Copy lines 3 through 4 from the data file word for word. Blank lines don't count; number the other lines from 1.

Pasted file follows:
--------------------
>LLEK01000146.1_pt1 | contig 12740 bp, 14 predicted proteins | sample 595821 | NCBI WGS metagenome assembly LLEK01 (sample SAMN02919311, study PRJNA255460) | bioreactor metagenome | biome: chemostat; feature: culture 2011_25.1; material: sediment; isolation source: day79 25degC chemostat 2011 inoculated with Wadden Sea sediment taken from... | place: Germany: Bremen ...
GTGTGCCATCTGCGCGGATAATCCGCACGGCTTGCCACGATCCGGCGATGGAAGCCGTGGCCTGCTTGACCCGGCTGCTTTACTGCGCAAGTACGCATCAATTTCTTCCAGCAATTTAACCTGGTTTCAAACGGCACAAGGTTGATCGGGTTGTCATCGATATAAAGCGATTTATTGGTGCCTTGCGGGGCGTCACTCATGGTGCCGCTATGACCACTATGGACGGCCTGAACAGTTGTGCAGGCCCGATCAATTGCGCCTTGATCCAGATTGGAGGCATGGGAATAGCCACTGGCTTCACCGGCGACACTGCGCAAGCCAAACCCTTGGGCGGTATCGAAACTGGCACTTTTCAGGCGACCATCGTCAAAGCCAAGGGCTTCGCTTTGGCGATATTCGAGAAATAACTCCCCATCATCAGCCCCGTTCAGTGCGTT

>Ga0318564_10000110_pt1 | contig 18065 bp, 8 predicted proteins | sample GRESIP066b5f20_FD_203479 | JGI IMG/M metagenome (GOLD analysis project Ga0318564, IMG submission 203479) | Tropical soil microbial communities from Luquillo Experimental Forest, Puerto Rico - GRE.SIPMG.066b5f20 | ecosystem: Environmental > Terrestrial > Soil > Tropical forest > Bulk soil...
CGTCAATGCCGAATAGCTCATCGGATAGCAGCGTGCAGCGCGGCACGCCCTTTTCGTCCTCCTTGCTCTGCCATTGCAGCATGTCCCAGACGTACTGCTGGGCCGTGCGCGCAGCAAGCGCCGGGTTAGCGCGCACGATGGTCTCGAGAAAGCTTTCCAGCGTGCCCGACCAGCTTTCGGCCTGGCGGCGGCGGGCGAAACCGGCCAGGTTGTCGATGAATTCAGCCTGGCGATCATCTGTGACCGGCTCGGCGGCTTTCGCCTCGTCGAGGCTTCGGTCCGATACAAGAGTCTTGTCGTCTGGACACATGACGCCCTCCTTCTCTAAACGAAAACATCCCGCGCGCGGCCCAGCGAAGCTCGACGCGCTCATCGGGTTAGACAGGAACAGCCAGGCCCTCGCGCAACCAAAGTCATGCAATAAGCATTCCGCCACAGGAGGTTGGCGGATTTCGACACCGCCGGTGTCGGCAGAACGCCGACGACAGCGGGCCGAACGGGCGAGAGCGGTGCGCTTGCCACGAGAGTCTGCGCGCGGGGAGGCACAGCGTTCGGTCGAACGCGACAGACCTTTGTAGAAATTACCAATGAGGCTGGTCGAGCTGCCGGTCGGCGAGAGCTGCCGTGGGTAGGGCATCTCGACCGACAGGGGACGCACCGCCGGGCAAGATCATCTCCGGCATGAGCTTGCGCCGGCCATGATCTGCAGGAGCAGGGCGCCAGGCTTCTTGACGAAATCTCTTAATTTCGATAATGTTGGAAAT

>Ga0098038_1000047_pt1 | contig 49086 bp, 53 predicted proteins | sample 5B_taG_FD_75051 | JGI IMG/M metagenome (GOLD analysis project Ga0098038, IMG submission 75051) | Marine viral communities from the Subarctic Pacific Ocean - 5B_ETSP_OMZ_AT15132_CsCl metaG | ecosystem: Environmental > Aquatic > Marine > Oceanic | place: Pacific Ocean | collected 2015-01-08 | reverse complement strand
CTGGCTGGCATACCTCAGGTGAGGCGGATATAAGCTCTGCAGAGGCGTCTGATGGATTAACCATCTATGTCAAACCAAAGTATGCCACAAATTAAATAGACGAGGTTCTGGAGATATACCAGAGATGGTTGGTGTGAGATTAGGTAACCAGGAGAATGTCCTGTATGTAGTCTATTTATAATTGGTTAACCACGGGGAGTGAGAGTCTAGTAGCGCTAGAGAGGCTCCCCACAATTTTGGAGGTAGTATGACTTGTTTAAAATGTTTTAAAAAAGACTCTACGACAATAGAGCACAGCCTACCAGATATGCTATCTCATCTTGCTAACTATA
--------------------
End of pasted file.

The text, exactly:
>Ga0318564_10000110_pt1 | contig 18065 bp, 8 predicted proteins | sample GRESIP066b5f20_FD_203479 | JGI IMG/M metagenome (GOLD analysis project Ga0318564, IMG submission 203479) | Tropical soil microbial communities from Luquillo Experimental Forest, Puerto Rico - GRE.SIPMG.066b5f20 | ecosystem: Environmental > Terrestrial > Soil > Tropical forest > Bulk soil...
CGTCAATGCCGAATAGCTCATCGGATAGCAGCGTGCAGCGCGGCACGCCCTTTTCGTCCTCCTTGCTCTGCCATTGCAGCATGTCCCAGACGTACTGCTGGGCCGTGCGCGCAGCAAGCGCCGGGTTAGCGCGCACGATGGTCTCGAGAAAGCTTTCCAGCGTGCCCGACCAGCTTTCGGCCTGGCGGCGGCGGGCGAAACCGGCCAGGTTGTCGATGAATTCAGCCTGGCGATCATCTGTGACCGGCTCGGCGGCTTTCGCCTCGTCGAGGCTTCGGTCCGATACAAGAGTCTTGTCGTCTGGACACATGACGCCCTCCTTCTCTAAACGAAAACATCCCGCGCGCGGCCCAGCGAAGCTCGACGCGCTCATCGGGTTAGACAGGAACAGCCAGGCCCTCGCGCAACCAAAGTCATGCAATAAGCATTCCGCCACAGGAGGTTGGCGGATTTCGACACCGCCGGTGTCGGCAGAACGCCGACGACAGCGGGCCGAACGGGCGAGAGCGGTGCGCTTGCCACGAGAGTCTGCGCGCGGGGAGGCACAGCGTTCGGTCGAACGCGACAGACCTTTGTAGAAATTACCAATGAGGCTGGTCGAGCTGCCGGTCGGCGAGAGCTGCCGTGGGTAGGGCATCTCGACCGACAGGGGACGCACCGCCGGGCAAGATCATCTCCGGCATGAGCTTGCGCCGGCCATGATCTGCAGGAGCAGGGCGCCAGGCTTCTTGACGAAATCTCTTAATTTCGATAATGTTGGAAAT